Implant massage exercises are begun at the first post-operative visit and are done with greater frequency early on to displace the implant around the generous pocket, in an attempt to prevent the body from closing down the pocket and compressing the implant. It is painful at first, but quite rapidly this becomes very tolerable, and it is essential to establish this large pocket early in order to obtain soft breasts.

Dr. Creasman’s protocol is begun at 2-3 days after operation and is as follows:

  1. Use your right hand to move your left breast implant, and your left hand to move your right implant.
  2. Cup your breast on the bottom and lift straight up toward your collar bone. At first this should be done gently, but increase the force with which you displace the implant until you can move it all the way up nearly to the collar bone. Hold the position for ten seconds in the UP position.
  3. Next, cup the breast on the lateral, or outside, aspect and move it inward toward the breastbone. Hold it there for ten seconds.
  4. Now do the same with the opposite hand and opposite breast.
  5. Steps 2-4 constitute a single REPETITION. Do 10 of these repetitions to complete a SET.
  6. Do a SET of massage exercises every TWO hours while awake, for the first 2 weeks after they are started. After two weeks, we recommend you 2 sets a day for life.

Breast Implant Exercises:

  1. Begin implant displacement exercises on day 2 after surgery
  2. Shoulder rolls
  3. Chest stretch
  4. Cup lower outer breast and push implant up and in toward your chin, using your opposite hand.
  5. Hold for a count of ten
  6. Repeat nine more times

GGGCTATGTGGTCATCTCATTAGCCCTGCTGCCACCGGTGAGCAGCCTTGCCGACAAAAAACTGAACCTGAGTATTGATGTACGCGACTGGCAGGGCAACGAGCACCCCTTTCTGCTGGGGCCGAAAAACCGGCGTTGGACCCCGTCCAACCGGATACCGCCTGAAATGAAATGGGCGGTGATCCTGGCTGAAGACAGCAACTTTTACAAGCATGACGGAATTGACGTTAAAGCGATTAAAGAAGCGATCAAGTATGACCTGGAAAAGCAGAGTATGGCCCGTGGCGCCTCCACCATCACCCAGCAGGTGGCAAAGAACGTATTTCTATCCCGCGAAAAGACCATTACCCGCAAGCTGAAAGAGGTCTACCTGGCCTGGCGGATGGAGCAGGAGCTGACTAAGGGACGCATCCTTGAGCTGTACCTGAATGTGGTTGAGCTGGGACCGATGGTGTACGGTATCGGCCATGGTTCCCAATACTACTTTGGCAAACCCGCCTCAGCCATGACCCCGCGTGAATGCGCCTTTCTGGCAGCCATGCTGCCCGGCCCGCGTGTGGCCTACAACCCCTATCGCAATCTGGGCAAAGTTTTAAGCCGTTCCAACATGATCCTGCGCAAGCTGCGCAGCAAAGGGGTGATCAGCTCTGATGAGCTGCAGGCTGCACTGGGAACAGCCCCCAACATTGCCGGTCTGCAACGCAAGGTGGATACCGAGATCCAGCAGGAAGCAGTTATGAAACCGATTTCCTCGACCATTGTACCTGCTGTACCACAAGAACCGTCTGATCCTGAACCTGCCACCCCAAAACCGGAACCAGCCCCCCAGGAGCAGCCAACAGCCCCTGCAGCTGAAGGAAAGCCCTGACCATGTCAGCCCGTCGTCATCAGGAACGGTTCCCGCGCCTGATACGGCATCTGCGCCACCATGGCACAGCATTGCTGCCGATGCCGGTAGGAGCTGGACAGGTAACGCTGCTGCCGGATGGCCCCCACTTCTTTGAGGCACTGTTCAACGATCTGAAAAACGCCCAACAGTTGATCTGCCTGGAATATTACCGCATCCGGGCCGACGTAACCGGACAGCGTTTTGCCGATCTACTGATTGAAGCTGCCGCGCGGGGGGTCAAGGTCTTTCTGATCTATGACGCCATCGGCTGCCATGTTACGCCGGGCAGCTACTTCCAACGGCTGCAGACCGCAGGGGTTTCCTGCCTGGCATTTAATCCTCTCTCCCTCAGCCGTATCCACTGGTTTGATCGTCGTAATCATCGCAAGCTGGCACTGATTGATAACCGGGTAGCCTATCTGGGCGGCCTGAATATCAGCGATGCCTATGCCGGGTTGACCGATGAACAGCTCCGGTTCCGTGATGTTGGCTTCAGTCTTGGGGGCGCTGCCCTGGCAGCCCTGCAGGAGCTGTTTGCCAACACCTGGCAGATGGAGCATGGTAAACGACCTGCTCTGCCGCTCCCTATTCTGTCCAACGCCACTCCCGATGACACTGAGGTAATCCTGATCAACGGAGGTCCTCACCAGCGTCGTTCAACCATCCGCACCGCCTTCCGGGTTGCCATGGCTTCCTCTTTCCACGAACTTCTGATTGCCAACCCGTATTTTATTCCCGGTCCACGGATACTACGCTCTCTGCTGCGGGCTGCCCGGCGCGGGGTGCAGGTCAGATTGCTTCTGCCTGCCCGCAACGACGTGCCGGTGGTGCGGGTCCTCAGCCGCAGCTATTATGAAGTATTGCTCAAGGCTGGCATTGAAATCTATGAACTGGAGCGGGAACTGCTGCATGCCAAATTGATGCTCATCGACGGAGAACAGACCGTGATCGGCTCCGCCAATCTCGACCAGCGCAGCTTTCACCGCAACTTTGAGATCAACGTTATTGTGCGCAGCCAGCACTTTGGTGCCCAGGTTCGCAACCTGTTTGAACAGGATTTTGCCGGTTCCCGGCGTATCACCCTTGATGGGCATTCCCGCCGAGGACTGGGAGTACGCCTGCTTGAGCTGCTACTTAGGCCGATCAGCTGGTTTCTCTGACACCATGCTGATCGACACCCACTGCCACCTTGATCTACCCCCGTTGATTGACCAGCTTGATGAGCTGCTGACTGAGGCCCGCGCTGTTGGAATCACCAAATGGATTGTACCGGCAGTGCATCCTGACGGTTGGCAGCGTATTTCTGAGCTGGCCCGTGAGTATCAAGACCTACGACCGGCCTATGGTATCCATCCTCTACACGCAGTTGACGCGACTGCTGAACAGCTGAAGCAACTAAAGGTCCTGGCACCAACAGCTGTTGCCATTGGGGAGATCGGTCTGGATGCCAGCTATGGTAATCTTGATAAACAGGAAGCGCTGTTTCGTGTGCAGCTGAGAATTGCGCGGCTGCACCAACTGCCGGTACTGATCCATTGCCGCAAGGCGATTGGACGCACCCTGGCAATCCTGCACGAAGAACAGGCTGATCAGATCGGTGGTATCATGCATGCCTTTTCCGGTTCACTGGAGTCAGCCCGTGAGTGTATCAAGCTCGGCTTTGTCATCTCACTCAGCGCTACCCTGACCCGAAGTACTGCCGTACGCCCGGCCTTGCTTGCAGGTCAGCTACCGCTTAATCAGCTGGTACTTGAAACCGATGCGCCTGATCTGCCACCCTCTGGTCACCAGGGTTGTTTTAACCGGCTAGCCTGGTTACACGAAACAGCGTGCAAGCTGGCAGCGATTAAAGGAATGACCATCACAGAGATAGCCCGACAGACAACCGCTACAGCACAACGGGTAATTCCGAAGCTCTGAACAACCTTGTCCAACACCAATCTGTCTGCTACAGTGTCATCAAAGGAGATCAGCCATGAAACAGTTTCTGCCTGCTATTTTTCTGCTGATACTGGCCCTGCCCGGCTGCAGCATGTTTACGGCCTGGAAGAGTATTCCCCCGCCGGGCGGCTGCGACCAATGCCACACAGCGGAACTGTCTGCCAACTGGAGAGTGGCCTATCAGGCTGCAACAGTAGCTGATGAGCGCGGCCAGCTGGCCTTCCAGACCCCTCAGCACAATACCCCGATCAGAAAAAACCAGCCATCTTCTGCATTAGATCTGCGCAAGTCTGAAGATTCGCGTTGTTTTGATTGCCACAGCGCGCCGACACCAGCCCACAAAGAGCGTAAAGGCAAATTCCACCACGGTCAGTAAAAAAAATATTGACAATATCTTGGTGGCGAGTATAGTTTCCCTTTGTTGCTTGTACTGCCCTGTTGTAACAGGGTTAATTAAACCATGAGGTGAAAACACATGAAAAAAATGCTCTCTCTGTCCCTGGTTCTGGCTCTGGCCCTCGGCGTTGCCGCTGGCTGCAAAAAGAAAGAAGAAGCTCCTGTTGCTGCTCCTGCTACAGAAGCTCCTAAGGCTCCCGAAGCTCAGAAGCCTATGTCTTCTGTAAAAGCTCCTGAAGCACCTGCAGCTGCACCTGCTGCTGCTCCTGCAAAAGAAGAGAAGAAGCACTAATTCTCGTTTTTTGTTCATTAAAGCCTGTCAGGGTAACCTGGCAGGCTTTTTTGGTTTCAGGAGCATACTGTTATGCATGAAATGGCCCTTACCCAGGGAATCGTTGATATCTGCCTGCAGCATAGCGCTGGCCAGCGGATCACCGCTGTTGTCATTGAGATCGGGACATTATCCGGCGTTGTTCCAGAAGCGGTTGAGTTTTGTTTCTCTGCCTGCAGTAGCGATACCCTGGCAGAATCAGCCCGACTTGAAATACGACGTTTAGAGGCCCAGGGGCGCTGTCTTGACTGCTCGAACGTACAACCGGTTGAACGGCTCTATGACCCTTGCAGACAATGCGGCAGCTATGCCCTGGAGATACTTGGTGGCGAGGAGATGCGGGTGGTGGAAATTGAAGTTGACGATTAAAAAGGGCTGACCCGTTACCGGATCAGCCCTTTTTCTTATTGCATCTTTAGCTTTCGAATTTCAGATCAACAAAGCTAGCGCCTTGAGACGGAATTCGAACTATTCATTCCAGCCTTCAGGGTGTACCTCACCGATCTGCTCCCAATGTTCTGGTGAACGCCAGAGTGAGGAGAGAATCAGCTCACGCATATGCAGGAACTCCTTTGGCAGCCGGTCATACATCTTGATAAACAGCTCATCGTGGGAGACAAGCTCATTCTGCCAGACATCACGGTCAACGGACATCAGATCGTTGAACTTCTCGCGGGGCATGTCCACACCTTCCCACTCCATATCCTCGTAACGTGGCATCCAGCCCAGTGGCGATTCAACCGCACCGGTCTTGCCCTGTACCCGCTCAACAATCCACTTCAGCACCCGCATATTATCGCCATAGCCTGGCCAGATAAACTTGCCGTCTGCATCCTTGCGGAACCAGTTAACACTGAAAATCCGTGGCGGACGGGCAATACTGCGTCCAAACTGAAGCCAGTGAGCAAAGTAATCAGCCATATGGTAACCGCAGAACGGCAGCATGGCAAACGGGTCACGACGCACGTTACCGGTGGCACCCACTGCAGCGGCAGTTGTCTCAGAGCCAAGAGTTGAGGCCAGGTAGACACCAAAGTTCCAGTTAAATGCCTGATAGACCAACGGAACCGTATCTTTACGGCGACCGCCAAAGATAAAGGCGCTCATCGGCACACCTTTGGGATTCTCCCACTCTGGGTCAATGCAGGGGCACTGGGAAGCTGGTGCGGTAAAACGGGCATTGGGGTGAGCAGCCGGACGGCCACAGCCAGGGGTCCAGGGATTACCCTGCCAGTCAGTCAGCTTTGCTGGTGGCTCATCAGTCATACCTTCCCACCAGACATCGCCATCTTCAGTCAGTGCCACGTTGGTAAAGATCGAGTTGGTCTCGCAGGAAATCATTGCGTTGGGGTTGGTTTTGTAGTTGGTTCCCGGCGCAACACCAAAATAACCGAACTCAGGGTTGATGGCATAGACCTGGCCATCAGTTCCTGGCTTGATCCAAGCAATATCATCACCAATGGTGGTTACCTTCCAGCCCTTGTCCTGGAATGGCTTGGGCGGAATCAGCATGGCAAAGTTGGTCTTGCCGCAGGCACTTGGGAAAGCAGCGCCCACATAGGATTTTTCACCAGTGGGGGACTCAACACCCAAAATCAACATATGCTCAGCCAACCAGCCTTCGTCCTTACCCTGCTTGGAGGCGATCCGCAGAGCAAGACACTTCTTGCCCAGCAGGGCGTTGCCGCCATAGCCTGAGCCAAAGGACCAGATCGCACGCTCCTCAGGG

7. Do these every 2 hours for the first week
  8. Reduce to 3X per day for first six weeks
  9. Then do once or twice a day forever

Risks of Breast Augmentation

Surgery of any kind, no matter how seemingly trivial, no matter how expertly performed, involves some degree of risk, and this operation is no different in that respect. Having prostheses implanted involves the acceptance of some liability that was not present prior to their implantation. Some women cannot handle any further responsibilities in their lives. The addition of breast implants may just be too complicated for you. If this is the case, you should not have this operation.

What are the surgical risks?

  1. Bleeding (hematoma formation) - abnormal bleeding into the space around the implant can occur after surgery with the rate being about 1% of patients. If bleeding occurs in any significant amount, a return to the operating room is necessary to remove the blood and control the bleeding, since to not do so would produce an abnormal shape of the breast and increase the chance of postoperative hardening.